A Goulburn Valley business owner dubbed “Shepparton’s Schindler” has criticised the Australian government for not responding to his application to sponsor and bring more than 60 Afghan refugees to Australia.
Last year Nabi Baqiri, a Hazara man and former refugee, applied to sponsor 60 Afghan nationals and help bring them to safety in Australia as humanitarian refugees.
Nabi put the applications together not long after the Taliban took control of Afghanistan in August last year.
More than eight months later, Nabi hasn’t had any contact from the Department of Immigration about the status of the applications.
“[We] still know nothing about this application,” Nabi told Hack.
Nabi is a successful fruit grower and supplier in the Goulburn Valley, and is offering to feed, house and employ the refugees he wants to sponsor from Afghanistan.
“If they come to Australia, I can guarantee them work. I can guarantee their accommodation. We can teach the community how to live in Australia… how to get their driver’s licence, [teach them] English.”
Nabi’s brother Mohammad is also calling on the Australian government to bring more Afghan refugees to safety – if not for humanitarian reasons, than at least to help fill worker shortages – which have been an issue for Nabi’s business.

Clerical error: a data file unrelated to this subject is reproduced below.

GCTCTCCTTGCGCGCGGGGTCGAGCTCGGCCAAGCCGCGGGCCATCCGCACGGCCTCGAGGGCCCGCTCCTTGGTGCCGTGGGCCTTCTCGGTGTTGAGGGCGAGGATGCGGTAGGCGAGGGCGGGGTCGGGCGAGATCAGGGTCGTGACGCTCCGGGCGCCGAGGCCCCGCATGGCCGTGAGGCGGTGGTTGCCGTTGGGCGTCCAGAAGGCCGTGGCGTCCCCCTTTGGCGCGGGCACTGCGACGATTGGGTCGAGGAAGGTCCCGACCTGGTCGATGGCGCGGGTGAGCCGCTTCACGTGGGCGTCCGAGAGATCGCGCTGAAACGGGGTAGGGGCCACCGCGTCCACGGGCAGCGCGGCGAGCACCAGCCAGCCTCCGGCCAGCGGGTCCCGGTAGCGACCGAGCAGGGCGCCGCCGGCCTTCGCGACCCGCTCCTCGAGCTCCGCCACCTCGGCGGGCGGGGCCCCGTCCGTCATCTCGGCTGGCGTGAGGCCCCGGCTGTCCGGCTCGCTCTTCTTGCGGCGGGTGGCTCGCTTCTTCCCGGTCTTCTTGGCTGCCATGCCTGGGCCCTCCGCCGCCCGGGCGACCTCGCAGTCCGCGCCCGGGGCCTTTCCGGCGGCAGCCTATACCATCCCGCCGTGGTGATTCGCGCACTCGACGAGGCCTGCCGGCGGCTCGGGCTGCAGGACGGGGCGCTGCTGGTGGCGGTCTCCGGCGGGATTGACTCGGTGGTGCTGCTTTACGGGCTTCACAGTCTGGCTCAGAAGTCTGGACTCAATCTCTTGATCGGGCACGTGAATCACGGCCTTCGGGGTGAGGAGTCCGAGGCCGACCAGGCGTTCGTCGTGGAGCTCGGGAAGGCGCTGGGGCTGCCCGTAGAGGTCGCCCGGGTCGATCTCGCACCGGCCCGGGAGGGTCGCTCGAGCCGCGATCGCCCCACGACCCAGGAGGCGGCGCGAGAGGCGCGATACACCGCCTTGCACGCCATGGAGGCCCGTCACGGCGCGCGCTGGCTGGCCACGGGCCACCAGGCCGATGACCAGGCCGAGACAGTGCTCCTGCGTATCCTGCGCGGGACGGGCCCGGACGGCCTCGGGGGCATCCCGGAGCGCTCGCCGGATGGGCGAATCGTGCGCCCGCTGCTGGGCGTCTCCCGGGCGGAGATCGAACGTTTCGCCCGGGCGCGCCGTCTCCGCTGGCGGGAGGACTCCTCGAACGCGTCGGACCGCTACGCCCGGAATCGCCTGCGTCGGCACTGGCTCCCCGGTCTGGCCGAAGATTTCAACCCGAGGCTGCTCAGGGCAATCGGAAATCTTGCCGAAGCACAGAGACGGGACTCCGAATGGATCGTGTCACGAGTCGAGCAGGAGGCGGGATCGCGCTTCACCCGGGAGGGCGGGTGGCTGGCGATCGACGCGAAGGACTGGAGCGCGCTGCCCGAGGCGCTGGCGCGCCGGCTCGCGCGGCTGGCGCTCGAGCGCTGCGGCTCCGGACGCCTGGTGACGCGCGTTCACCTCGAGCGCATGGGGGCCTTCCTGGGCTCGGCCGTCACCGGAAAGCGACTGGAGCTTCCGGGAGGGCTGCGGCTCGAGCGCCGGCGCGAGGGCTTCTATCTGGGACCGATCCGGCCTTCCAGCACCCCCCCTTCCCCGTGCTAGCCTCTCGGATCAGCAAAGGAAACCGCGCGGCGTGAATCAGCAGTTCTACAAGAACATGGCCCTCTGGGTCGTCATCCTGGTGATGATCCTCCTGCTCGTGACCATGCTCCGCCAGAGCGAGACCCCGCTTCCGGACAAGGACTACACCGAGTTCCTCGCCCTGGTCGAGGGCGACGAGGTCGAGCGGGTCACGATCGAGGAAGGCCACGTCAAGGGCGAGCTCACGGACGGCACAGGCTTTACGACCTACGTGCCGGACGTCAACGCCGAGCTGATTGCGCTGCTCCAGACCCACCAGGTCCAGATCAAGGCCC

Nabi’s son-in-law and employee Shah Mohammad Sharifi said he wanted to see Nabi’s application taken seriously by the Immigration Department.
“I’d really expect them to do a bit more. Because the reason that we actually tried to bring them over here is just to give them a better life, and a safe life, and a better future for the kids.”
“I just really want to tell the Australian government and Australian immigration to help these innocent people.”
Hack contacted the Department of Home Affairs to get an update on the visa applications that Nabi helped submit.
“The Department does not comment on individual cases,” a Departmental spokesperson said.
“Australia’s Humanitarian Program is designed to provide permanent resettlement for refugees and people who are subject to persecution, substantial discrimination or significant harm. Each application is considered on its individual merit using current and comprehensive information on circumstances in the relevant country.
“Over 5,000 Afghan nationals have arrived in Australia on Temporary humanitarian visas, issued to facilitate their urgent travel following the Taliban takeover in August 2021.”
The Departmental spokesperson also said it prioritises Afghan people who used to work with Australian officials, as well as people with ties to Australia and people from minority groups targeted by the Taliban like women and girls, ethnic minorities and LGBTQI people.